Black Voices

Deneen Borelli Named Head Of Minority Outreach At FreedomWorks

FreedomWorks, one of the nation's major Tea Party groups, has tapped Deneen Borelli, a New York-based conservative activist and commentator, to lead its outreach to minorities.

Borelli is a blogger and regular commentator for Fox News and NewsMax, a conservative news site. Borelli is also author of a book, "Blacklash: How Obama and the Left Are Driving Americans to the Government Plantation."

"In her new role, Deneen will speak at events promoting FreedomWorks' pro-liberty agenda, participate in recruiting grassroots activists -- including minorities -- and aggressively challenge the misleading voices of the liberal black establishment," according to a FreedomWorks statement.

In the introduction to her book, Borelli said that she was upset at the idea that it was culturally unacceptable to be a conservative as a black woman. "There is this strange notion that because I am black I should agree with all black people," she wrote. "But all white people are not similarly expected to agree with Bill Clinton or George Bush. Nor are all women expected to agree with Hillary Clinton or Michele Bachmann. So why is it that black people -- especially black women -- aren't allowed to have their own opinions?"

Some Tea Party groups have been criticized for racial insensitivity, following events in which demonstrators toted signs bearing racial epithets. Earlier this month, a group in Arkansas was condemned by Tea Party leaders in the state after one of its members suggested that black people were on welfare and leeching off the largess of hard-working whites.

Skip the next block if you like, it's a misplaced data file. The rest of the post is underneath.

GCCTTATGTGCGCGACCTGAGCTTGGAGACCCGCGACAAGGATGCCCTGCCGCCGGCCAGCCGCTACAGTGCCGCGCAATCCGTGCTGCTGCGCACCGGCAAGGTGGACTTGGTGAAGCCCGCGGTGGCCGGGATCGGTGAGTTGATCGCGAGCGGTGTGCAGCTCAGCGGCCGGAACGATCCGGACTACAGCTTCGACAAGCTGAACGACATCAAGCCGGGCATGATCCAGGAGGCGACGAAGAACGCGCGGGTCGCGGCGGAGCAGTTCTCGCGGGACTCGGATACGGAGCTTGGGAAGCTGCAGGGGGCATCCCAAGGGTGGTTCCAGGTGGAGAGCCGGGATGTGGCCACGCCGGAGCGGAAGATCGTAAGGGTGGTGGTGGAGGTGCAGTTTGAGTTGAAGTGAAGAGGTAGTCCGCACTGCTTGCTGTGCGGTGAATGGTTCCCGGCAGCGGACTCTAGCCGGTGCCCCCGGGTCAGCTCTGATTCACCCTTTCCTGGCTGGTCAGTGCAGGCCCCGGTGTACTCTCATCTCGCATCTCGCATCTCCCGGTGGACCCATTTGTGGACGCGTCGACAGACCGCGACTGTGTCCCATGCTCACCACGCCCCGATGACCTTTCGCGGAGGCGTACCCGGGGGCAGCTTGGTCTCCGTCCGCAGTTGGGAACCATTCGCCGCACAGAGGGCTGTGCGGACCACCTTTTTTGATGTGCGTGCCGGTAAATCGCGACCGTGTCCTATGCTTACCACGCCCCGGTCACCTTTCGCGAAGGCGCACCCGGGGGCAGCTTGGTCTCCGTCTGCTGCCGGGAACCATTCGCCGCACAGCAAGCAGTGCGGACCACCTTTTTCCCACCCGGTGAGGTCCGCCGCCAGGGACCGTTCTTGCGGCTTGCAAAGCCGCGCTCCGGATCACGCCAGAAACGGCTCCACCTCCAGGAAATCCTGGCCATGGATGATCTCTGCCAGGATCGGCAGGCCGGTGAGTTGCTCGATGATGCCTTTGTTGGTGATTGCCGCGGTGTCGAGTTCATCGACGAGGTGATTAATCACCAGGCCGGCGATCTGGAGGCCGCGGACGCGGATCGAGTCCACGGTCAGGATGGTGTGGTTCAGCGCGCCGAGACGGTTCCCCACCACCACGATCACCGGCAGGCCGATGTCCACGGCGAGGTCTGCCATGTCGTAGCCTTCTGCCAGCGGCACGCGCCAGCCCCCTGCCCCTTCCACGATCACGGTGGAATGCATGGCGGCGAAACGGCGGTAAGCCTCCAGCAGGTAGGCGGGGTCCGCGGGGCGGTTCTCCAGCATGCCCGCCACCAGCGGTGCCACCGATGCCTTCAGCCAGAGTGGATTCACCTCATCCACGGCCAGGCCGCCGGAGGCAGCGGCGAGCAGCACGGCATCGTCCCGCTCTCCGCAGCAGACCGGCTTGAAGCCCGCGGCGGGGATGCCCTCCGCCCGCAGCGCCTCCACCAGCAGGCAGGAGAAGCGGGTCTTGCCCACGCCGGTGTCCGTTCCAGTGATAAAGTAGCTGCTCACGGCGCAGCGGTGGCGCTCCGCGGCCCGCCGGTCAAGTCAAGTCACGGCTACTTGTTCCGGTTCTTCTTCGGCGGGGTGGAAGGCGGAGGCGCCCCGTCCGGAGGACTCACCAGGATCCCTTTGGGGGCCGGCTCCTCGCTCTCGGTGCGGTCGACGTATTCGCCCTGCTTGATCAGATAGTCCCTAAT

Tea Party leaders have been trying to distance themselves from the perception that members are bigots by launching campaigns like FreedomWorks' DiverseTea, which is meant to highlight the diversity of the populist movement. "If you actually take the time to get to know the people in the Tea Party movement, you see an amazing amount of diversity, not just different skin colors but people literally from all walks of life that have united around the idea that the government is too big and is spending too much money it doesn't have," said Matt Kibbe, FreedomWorks' president.

But a 2010 survey from the University of Washington found that people who identified themselves as members of the Tea Party "appear predisposed to intolerance."

Approximately 45 percent of Whites either strongly or somewhat approve of the movement. Of those, only 35 percent believe Blacks to be hardworking, only 45 percent believe Blacks are intelligent, and only 41 percent think that Blacks are trustworthy. Perceptions of Latinos aren't much different. While 54 percent of White Tea Party supporters believe Latinos to be hardworking, only 44 percent think them intelligent, and even fewer, 42 percent of Tea Party supporters believe Latinos to be trustworthy. When it comes to gays and lesbians, White Tea Party supporters also hold negative attitudes. Only 36 percent think gay and lesbian couples should be allowed to adopt children, and just 17 percent are in favor of same-sex marriage.

A 2010 New York Times study found that Tea Partiers were more likely to believe the Obama administration favored blacks over whites, and to say that too much attention has been given to the problems facing black people.

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